Microbial Sciences Building designed for discovery, collaboration
As the doors swung open at the new Microbial Sciences Building at UW–Madison, students and researchers found a facility designed to spark exchanges of ideas aimed at answering biological questions of unprecedented complexity and importance.
"The environment created by this building encourages the cross-disciplinary work and discussion that can help solve problems and advance research," says Glenn Chambliss, professor and chair of the Department of Bacteriology, which will make its home in the $121.3 million building.
The 330,000-square-foot facility — the campus’ largest academic building — combines facilities for innovative instruction, "neighborhoods" of world-class research laboratories to stimulate collaboration, and features that recognize the lifestyles and shared needs of researchers.
"We’ve already found some new synergies," says Rod Welch, professor and chair of the Department of Medical Microbiology and Immunology, which also occupies the building. "Rather than segregate the two departments on separate floors, we’ve mixed people up and broken down artificial barriers between us."
The building is part of the BioStar program rolled out by the state in the late 1990s to ensure Wisconsin maintained its pre-eminent place in biology and biotechnology.
The facility was funded with $50.3 million in state-supported borrowing and about $71 million in gifts, grants and program revenue.
The building features state-of-the-art classrooms and the 450-seat Ebling Symposium Center, which is capable of hosting national and international conferences and workshops on the microbial sciences.
It also has specialized instructional laboratories, including the Kikkoman Fermentations Laboratory, where students will learn the technology of large-scale production of micro-organisms — an essential process in the biotechnology industry, especially in the production of pharmaceuticals, antibiotics and biofuels.
One part of the laboratory will be a small-scale pilot brewery donated by the Miller Brewing Co.
Microbial Sciences Building By the Numbers
Square feet of space, making the Microbial Sciences Building the largest academic building on campus
Bricks used in construction
Tons of concrete
Feet of electrical wire
Square feet of window glass
Faculty-led research laboratories
Value of research grants for 2007-08 held by faculty who will work in the building
Undergraduate students majoring in the two academic programs served by the new building
Students enrolled in the Microbiology Doctoral Training Program, one of the largest such programs in the nation
Academic departments at UW–Madison that have faculty who specialize in microbiology
Public areas in the building — notably the gathering area in the spectacular atrium overlooking historic Hiram Smith Hall — are designed to stimulate interaction and scientific shoptalk. Designed as the building’s "Main Street," the area features a cafe and seating areas equipped with rolling whiteboards on which scientists and students can brainstorm solutions to problems.
Welch says his department’s former quarters in the Medical Sciences Building — the former UW Hospital — were outdated and not conducive to collaboration.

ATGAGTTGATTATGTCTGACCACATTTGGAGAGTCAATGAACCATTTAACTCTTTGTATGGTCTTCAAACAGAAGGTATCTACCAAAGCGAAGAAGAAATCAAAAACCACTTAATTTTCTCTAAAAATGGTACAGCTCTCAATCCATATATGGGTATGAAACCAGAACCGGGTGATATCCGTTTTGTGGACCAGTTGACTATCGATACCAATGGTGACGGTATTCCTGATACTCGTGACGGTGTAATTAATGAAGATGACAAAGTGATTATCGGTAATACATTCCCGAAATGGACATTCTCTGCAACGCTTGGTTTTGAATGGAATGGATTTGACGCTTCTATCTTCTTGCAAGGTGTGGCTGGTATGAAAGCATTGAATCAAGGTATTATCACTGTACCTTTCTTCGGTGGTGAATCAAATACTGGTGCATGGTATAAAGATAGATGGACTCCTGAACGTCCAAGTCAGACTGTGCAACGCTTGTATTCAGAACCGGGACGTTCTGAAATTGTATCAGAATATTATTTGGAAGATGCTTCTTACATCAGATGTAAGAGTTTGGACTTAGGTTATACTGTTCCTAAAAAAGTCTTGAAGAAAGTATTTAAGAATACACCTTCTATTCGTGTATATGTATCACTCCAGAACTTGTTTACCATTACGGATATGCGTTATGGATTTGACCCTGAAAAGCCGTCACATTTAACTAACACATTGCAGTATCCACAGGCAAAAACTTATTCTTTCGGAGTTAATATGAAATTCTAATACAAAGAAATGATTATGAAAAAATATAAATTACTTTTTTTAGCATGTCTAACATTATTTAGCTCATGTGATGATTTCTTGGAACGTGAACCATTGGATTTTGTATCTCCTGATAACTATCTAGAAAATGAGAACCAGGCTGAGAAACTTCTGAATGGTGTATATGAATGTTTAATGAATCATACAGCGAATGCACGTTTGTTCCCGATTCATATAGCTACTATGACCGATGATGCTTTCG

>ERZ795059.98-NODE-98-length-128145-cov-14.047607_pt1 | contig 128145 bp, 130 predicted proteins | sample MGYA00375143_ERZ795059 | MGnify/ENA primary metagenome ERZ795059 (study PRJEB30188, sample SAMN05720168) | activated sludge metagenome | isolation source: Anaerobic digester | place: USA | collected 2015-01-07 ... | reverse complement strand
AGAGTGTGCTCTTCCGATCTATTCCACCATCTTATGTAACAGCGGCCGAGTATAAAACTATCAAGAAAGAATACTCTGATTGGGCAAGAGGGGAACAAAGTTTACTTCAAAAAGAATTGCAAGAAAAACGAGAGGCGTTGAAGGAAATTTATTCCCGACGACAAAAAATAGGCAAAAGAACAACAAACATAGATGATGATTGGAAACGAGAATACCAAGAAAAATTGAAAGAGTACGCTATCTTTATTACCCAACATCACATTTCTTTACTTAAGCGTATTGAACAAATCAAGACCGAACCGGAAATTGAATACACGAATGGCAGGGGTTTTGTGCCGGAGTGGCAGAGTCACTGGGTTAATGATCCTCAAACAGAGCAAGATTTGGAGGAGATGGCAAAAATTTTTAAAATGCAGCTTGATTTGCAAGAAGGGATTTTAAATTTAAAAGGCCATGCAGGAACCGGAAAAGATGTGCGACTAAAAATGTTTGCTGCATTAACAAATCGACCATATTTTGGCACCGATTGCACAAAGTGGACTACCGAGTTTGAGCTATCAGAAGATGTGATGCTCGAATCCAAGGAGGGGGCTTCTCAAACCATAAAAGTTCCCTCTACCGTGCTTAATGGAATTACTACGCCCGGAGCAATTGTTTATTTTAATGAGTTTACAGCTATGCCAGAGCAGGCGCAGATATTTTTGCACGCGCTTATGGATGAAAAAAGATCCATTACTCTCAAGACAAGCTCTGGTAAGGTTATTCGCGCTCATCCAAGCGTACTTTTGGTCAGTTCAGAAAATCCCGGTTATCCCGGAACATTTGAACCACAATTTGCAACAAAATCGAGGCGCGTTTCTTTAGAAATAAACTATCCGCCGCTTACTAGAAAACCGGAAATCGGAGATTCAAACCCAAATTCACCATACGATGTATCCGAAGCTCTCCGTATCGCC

"Many of our labs were in old hospital rooms, where walls had been knocked down to jury-rig laboratories. It was not a good use of space," Welch says. "Many times, people ate lunch in the hallways. It was our social area. I’m still pinching myself over the great facilities here."
Welch and Chambliss agree that the new facility will be crucial in attracting and retaining top researchers and educating new generations of scientists.
The new building’s research labs are organized in "neighborhoods" of research suites that promote idea-sharing and interaction among faculty and students. Common corridors running outside the suites are designed to accommodate noisy and shared equipment, and include environmental growth chambers for incubating and storing bacteria.
"It’s all connected to discourage isolation. We’re encouraging visiting within the laboratories, as well as outside of them," says Chambliss. "We designed a lot of shared space in this building for that very reason."
The building also includes eight biosafety laboratories, which have enhanced safety features — including their own air supply — and are used to study microbial and biological pathogens.
The building also recognizes that research is often a round-the-clock enterprise. It offers several sleeping/lactation rooms that can be reserved by researchers working long hours who need to catch a nap or shower.
The small rooms feature a sink, toilet, shower and a chair that folds out into a bed to accommodate tired researchers.
Jo Handelsman, a professor of bacteriology and plant pathology who will become chair of the Department of Bacteriology later this year, says the building’s design takes into account the lifestyles of researchers and the needs of students.
"Science is about people and the people who do it," she says. "The Microbial Sciences Building was built to accommodate diverse people. The student labs have wheelchair access. There overnight rooms to accommodate researchers doing lengthy experiments and lactation rooms to accommodate nursing mothers."